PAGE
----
04.02.2012 EEOC Final Rule Clarifies Age Discrimination in Employment Act Defense
On March 29, 2012, the Equal Employment Opportunity Commission (“EEOC”) issued a final rule amending the Age Discrimination in Employment Act (“ADEA”) regulations in the wake of the United States Supreme Court’s decisions in Smith v. City of Jackson and Meacham v. Knolls Atomic Power Lab. Specifically, the rule expressly recognizes disparate impact claims under the ADEA. In the context of the ADEA, disparate impact claims address neutral employment practices that disproportionately affect individuals 40 years or older. Employers are prohibited from using employment practices and policies that have a disparate impact, unless the employer can show that the policy or practice is based on a reasonable factor other than age (“RFOA”). The final rule also provides employers with guidance regarding how the EEOC will handle RFOA defenses.
The EEOC’s final rule defines a RFOA as “a non-age factor that is objectively reasonable when viewed from the position of a prudent employer mindful of its responsibilities under the ADEA under like circumstances.” Further, while the EEOC maintains that the RFOA is a fact-specific determination, the rule provides a non-exhaustive list of considerations to help determine if an employment practice is “reasonable” and whether a factor is “other than age.” These factors are not required elements or duties under the RFOA defense; however, the final rule states that they are “manifestly relevant to determining whether an employer has met the threshold for the RFOA defense.” The factors include:
The extent to which the factor is related to the employer’s stated business purpose;
The extent to which the employer defined the factor accurately and applied the factor fairly and accurately, including the extent to which managers and supervisors were given guidance or training about how to apply the factor and avoid discrimination;
The extent to which the employer limited supervisors’ discretion to assess employees subjectively, particularly where the criteria that the supervisors were asked to evaluate are known to be subject to negative age-based stereotypes;
The extent to which the employer assessed the adverse impact of its employment practice on older workers; and
The degree of the harm to individuals within the protected age group, in terms of both the extent of injury and the numbers of persons adversely affected, and the extent to which the employer took steps to reduce the harm, in light of the burden of undertaking such steps.
Notably, these considerations continue to expose employers to disparate impact claims based on allegations of subjective discrimination. Specifically, they allow the decision-maker to consider a manager’s or supervisor’s discretion in the RFOA analysis. Therefore, an employer can be liable under a disparate impact claim if the employer allocates too much employment discretion to its management, thereby allowing management to engage in subjective age discrimination.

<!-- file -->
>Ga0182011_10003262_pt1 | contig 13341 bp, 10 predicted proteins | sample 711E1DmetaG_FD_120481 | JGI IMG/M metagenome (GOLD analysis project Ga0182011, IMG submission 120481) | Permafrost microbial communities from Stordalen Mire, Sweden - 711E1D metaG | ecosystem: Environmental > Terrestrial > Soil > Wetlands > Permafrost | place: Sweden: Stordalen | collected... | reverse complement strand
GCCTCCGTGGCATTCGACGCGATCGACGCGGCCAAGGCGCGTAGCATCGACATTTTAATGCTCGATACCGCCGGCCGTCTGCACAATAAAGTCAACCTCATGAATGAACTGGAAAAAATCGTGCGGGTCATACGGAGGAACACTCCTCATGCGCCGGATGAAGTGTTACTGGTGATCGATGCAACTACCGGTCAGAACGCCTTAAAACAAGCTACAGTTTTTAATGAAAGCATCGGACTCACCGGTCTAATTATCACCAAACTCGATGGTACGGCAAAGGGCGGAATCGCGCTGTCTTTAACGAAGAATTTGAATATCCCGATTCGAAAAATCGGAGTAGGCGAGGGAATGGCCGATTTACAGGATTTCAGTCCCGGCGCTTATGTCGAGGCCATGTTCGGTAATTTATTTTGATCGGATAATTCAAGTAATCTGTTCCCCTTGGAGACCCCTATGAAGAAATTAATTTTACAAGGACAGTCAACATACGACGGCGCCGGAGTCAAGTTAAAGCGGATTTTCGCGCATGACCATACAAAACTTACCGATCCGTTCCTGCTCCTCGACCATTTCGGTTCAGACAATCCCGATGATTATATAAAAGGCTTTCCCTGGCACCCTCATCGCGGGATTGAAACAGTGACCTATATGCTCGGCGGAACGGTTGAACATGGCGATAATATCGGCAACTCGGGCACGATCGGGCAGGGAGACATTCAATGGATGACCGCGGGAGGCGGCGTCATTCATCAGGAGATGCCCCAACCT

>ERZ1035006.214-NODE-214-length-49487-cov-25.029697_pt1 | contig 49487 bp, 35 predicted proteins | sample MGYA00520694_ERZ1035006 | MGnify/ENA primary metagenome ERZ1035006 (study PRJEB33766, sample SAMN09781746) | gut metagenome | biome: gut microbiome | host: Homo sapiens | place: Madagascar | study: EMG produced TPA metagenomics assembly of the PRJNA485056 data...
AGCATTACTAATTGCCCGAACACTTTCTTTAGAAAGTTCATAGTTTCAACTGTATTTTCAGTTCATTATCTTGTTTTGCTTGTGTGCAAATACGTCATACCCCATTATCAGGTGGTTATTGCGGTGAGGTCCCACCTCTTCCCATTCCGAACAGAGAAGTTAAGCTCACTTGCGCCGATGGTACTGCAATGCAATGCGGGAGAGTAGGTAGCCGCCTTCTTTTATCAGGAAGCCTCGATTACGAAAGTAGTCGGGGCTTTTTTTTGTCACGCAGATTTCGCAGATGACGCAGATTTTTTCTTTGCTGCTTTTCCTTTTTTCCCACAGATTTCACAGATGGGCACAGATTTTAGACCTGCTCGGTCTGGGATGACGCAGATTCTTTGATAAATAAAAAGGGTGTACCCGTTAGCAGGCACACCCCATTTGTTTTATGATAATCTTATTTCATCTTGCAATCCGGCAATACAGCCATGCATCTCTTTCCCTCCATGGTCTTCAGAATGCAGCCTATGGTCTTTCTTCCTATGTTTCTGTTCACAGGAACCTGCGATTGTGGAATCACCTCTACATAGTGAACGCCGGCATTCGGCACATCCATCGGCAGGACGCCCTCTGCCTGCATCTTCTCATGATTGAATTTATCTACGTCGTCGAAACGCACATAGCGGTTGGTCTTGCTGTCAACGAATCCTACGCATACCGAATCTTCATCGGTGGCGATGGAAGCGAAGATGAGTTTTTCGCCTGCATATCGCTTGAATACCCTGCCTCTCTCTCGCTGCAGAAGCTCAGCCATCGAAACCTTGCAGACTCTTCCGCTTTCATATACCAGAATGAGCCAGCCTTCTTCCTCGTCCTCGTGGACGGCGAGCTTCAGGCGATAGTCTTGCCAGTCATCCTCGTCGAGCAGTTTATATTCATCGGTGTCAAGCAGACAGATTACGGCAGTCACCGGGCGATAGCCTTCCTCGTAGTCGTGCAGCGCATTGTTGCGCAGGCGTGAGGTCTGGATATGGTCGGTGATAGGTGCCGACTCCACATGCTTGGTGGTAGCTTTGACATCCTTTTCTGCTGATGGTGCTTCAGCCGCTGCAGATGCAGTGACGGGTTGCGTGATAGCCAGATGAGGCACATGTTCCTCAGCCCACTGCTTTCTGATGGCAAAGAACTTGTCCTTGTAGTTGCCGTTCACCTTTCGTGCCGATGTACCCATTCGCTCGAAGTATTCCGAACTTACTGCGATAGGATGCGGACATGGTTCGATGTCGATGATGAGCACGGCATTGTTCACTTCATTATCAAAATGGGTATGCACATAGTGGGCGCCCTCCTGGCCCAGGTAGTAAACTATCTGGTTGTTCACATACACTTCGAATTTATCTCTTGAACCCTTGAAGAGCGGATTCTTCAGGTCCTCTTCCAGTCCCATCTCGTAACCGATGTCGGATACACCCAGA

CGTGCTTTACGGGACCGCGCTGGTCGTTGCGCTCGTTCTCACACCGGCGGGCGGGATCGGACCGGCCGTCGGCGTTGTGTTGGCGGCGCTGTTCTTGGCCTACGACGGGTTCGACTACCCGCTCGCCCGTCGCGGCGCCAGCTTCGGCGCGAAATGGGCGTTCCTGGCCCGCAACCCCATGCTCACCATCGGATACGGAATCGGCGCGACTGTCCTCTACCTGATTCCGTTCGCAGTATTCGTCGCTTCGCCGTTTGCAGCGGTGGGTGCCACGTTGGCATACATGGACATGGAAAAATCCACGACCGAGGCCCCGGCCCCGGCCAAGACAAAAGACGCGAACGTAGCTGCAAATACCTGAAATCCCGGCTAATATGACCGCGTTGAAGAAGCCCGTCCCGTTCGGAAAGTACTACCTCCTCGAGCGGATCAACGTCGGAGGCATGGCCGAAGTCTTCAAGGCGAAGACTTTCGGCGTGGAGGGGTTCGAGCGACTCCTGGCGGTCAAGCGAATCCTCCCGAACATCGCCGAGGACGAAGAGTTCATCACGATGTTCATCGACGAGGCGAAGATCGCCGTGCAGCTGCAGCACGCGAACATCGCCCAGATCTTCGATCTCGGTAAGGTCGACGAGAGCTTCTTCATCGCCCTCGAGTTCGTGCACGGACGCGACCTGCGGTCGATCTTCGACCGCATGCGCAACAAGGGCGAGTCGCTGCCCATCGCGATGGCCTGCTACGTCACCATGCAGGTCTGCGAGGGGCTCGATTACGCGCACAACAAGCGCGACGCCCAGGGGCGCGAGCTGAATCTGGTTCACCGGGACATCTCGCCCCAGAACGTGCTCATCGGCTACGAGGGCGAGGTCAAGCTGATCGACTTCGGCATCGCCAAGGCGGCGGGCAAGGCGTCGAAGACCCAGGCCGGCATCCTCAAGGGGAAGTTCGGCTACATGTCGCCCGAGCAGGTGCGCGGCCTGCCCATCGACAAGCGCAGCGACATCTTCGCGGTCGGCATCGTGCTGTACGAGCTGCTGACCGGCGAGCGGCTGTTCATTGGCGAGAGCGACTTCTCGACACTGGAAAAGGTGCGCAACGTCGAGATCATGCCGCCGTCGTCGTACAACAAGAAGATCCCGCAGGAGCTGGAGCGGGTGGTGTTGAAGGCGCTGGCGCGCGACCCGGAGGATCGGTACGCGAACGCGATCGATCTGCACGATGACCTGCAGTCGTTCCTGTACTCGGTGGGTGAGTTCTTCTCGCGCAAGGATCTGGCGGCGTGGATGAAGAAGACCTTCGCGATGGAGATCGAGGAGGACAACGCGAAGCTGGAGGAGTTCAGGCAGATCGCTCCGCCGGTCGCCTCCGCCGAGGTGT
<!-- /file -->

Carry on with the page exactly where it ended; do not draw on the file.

Finally, consistent with the EEOC’s previous position, the RFOA standard places a greater burden on employers than the rational basis or non-arbitrary standard. Thus, employers who seek to assert the RFOA defense cannot simply demonstrate that their actions were rational or not arbitrary. Instead, the employer’s reliance on the asserted non-age factors must be reasonable in design and application. Some employers feared that this elevated threshold would place the RFOA standard on par with the Title VII business necessity standard; however, the final rule indicates that the RFOA standard does not rise to the level of the Title VII business necessity. The final rule also eliminated language that suggested that employers were required to demonstrate that they considered proposals, including the asserted non-age factors, and chose the least discriminatory option. However, the EEOC notes that the removal of this language does not preclude consideration of the availability of obvious and less discriminatory alternatives in a RFOA analysis.
As expected, these changes will make it more difficult for employers to defend themselves against disparate impact age discrimination claims. As such, employers should familiarize themselves with these changes. The final rule becomes effective 30 days after publication in the Federal Register. It was published March 30, 2012.
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